The alarm tolled at 4:30 a.m. on weekday mornings, a cue for William Chrisman student James Bailey to climb out of bed, get dressed and finish his school work. Before any of his five siblings in the Kansas City home had awoken, Bailey hopped in his father’s truck, and they drove to a downtown metro bus stop.
The remainder of the trip Bailey made alone. It required him to bounce from bus to bus — three in all — before the final vehicle pulled to a halt at 7:08 a.m. The stop left him half of a mile from William Chrisman High School, his destination.
So with a backpack strapped across his shoulders, Bailey crossed over 24 Highway, sprinted up a hill, looped around the football field and entered the building. He was inside by the time the first bell rang at 7:20 a.m.
“Sometimes you have kids who come up with every excuse you can imagine for why they weren’t coming to school or why they weren’t coming to practice,” says Scorpio Horn, William Chrisman football coach and teacher. “But James, he wouldn’t miss one day, man.”
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Two years after the route to school became part of his weekly routine, Bailey has forged his own path. And the William Chrisman football program has followed his lead.
Horn refers to Bailey, his senior quarterback, as both Superman and Clark Kent — and it’s the former, he says, that has the Bears 5-0 and just one victory from their first winning season in more than three decades.
At 7 p.m. Friday, the Bears will play host to state-ranked Staley, the preseason favorite to win the Suburban White Conference title.
“When I came here, I said I wanted to change the way people think about Chrisman,” Bailey says. “That job is not done yet.”
Bailey arrived at William Chrisman as a sophomore transfer from Summit Christian Academy. His father says he could no longer afford the cost of private-school tuition, and he felt Chrisman offered his next-best option.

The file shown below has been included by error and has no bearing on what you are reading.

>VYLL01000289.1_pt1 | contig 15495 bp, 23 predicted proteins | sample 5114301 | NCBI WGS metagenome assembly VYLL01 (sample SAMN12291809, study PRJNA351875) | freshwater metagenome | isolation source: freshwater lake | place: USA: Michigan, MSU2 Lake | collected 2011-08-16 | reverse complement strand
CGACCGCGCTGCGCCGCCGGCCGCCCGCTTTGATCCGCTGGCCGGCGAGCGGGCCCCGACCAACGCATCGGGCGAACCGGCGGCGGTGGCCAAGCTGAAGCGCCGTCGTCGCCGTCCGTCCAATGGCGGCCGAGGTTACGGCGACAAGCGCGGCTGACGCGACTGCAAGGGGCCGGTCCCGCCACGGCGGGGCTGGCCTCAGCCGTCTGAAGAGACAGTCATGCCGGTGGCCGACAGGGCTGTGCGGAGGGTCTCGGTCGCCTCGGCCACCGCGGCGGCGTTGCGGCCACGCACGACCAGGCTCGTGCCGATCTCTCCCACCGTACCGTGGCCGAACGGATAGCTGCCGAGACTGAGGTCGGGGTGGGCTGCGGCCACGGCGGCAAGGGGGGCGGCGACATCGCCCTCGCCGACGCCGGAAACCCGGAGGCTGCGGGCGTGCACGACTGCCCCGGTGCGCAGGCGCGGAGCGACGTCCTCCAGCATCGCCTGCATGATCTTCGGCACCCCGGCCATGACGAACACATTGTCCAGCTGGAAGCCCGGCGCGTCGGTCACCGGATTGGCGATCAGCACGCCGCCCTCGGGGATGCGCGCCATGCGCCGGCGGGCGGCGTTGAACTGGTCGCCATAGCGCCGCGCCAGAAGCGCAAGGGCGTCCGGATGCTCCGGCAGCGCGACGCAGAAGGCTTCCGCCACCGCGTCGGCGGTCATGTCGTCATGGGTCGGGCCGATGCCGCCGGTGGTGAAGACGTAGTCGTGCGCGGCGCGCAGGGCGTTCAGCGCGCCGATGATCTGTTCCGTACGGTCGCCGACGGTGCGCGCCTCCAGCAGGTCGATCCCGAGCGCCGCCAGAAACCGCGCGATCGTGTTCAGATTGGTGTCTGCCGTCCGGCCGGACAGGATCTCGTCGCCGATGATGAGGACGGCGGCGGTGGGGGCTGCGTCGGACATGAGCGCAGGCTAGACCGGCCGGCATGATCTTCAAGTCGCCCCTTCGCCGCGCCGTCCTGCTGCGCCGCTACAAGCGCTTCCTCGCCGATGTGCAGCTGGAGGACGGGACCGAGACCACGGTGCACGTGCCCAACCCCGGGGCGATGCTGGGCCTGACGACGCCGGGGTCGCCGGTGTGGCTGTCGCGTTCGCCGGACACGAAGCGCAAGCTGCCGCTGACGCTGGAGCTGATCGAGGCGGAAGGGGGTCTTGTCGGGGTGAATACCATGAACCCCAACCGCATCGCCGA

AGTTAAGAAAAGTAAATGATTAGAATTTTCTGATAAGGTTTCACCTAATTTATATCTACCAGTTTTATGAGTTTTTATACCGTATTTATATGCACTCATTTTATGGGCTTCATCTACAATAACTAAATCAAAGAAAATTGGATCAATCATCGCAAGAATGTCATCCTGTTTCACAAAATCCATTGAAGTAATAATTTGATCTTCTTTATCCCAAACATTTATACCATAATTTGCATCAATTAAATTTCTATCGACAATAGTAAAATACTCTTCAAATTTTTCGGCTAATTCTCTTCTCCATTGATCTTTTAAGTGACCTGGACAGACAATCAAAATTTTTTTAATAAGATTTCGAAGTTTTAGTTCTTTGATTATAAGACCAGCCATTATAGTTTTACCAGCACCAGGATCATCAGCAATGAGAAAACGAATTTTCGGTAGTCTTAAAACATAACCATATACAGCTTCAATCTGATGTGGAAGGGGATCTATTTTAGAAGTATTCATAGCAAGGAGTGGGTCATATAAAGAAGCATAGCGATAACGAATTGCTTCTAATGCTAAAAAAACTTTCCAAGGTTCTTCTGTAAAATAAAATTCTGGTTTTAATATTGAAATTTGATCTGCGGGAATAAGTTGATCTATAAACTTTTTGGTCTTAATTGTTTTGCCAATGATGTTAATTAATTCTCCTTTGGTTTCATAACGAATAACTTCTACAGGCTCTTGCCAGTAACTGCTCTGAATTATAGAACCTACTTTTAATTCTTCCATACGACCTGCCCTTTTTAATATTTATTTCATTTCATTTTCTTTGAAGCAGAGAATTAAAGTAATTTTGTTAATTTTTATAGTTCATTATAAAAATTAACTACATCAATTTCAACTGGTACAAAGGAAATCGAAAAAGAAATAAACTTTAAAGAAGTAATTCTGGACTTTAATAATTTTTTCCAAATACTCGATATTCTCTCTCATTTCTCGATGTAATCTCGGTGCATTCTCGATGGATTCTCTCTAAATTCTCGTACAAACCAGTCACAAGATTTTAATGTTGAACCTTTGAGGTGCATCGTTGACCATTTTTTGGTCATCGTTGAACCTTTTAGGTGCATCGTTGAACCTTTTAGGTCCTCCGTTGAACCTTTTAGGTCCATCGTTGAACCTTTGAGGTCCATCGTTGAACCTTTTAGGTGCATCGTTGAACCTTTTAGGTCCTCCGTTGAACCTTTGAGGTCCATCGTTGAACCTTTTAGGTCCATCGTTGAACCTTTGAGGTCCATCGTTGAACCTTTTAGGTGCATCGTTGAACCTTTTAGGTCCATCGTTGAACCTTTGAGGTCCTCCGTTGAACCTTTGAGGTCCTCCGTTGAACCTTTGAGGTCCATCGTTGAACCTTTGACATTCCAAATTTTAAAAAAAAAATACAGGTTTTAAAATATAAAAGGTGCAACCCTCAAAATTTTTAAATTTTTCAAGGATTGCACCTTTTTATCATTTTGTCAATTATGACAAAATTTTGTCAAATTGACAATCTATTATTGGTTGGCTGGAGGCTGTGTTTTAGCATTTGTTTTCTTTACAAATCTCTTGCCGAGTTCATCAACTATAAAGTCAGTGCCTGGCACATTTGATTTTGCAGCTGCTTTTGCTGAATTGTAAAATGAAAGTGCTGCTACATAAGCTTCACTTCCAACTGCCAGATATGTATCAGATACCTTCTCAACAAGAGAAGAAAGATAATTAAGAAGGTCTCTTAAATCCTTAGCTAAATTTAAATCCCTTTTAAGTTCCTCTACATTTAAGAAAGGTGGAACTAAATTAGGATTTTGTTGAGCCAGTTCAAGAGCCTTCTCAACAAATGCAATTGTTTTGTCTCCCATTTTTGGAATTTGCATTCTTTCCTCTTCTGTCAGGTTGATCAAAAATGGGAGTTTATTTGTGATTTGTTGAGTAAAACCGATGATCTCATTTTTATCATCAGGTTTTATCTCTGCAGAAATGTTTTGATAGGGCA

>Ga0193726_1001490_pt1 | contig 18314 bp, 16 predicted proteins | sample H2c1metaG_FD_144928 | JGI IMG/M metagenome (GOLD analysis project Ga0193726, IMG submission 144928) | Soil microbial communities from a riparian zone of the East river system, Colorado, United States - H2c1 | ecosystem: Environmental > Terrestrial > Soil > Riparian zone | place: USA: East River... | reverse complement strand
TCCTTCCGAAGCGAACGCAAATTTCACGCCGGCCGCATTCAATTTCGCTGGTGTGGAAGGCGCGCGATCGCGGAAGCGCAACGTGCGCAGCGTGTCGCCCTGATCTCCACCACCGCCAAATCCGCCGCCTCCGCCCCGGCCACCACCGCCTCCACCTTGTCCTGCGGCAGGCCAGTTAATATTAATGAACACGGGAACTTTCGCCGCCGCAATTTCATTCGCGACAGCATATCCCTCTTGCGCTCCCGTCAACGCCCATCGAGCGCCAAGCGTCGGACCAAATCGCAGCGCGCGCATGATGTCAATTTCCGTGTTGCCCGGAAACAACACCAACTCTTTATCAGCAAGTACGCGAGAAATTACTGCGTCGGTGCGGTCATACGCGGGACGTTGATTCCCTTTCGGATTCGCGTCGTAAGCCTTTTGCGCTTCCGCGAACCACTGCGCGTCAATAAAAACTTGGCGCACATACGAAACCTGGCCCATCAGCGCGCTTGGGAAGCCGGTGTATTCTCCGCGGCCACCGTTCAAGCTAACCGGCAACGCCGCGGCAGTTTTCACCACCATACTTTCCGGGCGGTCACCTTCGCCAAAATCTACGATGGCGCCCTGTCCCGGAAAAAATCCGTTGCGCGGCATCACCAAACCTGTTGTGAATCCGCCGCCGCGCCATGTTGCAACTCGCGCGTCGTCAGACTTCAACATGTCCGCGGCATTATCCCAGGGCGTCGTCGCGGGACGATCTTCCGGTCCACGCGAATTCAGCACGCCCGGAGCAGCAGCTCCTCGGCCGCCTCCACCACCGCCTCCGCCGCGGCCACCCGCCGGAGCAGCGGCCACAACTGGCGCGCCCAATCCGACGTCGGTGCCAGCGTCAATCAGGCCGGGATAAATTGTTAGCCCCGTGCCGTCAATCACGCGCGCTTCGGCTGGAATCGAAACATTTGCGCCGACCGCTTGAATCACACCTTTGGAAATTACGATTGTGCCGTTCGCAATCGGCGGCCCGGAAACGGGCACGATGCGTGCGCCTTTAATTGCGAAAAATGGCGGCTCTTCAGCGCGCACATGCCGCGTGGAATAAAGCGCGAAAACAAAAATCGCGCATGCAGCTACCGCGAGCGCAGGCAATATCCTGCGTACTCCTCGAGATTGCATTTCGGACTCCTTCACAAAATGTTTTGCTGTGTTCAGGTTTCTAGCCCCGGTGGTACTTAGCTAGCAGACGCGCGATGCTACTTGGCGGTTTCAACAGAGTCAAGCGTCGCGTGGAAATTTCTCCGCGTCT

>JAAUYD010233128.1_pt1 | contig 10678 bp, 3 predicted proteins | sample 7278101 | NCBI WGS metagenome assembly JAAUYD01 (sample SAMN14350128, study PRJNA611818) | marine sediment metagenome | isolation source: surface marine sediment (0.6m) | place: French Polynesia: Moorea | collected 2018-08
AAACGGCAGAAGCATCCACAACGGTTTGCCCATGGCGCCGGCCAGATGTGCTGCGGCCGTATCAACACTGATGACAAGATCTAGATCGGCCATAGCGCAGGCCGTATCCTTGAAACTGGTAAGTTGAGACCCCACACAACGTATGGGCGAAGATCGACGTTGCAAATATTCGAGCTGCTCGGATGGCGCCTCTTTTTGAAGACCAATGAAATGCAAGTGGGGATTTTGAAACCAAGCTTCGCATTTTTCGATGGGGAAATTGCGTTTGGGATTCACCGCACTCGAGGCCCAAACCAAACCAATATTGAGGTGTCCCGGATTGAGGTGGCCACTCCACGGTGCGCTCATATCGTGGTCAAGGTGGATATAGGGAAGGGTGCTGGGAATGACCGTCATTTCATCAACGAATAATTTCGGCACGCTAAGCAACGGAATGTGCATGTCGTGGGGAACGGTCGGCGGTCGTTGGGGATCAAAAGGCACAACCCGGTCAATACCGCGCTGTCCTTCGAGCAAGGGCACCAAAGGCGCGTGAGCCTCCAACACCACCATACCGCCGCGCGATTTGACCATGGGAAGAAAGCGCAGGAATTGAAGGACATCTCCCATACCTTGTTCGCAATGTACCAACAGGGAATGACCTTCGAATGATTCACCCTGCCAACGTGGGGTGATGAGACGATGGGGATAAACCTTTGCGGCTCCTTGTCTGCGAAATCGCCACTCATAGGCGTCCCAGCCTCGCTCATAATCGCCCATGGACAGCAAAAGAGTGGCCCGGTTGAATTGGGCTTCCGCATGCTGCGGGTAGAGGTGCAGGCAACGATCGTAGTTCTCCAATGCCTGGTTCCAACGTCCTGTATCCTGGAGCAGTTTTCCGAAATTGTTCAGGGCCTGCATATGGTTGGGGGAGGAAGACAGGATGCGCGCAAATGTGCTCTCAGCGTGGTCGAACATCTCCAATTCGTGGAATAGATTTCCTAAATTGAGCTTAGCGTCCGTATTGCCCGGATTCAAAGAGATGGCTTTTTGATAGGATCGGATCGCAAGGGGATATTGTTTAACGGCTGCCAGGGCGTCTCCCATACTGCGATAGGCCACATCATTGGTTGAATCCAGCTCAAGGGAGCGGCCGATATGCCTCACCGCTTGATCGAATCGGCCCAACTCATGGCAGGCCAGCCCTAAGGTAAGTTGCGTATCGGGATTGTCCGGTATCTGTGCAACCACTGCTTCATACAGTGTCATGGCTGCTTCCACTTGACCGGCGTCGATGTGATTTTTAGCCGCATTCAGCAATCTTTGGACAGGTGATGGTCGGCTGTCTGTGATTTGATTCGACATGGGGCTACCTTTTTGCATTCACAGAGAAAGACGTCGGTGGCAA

But that necessitated a move out of the family home for Bailey, who now lives with his 25-year-old sister in Independence. On nights in which he became homesick, Bailey found a teammate or coach to give him a ride to his parents’ house in Kansas City, where he slept over. Without a car during his sophomore and junior football seasons, he utilized the metro bus to get to school the following morning.
“You know, he never thought much of it,” said James Bailey Sr. “I never heard him complain about it. Whatever Little James puts his mind to, he does it.”
The William Chrisman football coaching staff provides its own example.
On March 15, 2015, Chrisman sophomore Mason Atagi died in an ATV wreck. He was 16. Atagi was scheduled to take over as the Bears’ starting quarterback the following season, after the coaching staff designed an offense around his skill-set.
A long grieving process slowly transformed into solving the effect on the football field. The Bears were left without a popular teammate, a leader and a quarterback.
The coaching staff pinpointed Bailey as a possible answer. His resume consisted of a few Pop Warner passes.
“I’m the type of kid that if coach puts me up for a challenge, I’m not going to back down,” Bailey said. “So of course I said yes.”
In the ensuing two seasons, Horn says Bailey has “revolutionized the program,” and the grand statement has little opposition.
In an offense that most closely resembles a traditional wing-T, Bailey is tasked with the decision-making on every play, choosing when to hand the ball off, pitch it or keep it himself. He even throws it on occasion.
In his senior season, Bailey has accounted for 16 touchdowns in five games, and he’s nearing the 1,000-yard rushing mark. He averages 9.9 yards per carry and is drawing Division I interest at the Football Championship Subdivision level.
The individual accolades have helped revive the football team. In four seasons from 2011-14, the Bears won a total of five games. In 2015, Bailey’s first year as a starting quarterback, they won four. In 2016, they have five victories in five weeks.
“The secret is out. Everybody knows we got a guy, and everybody is out to stop that guy,” Horn says. “They load the box. It’s nine guys in the box every single snap. And he still finds a way. You can’t explain it. You just have to come out and see it.”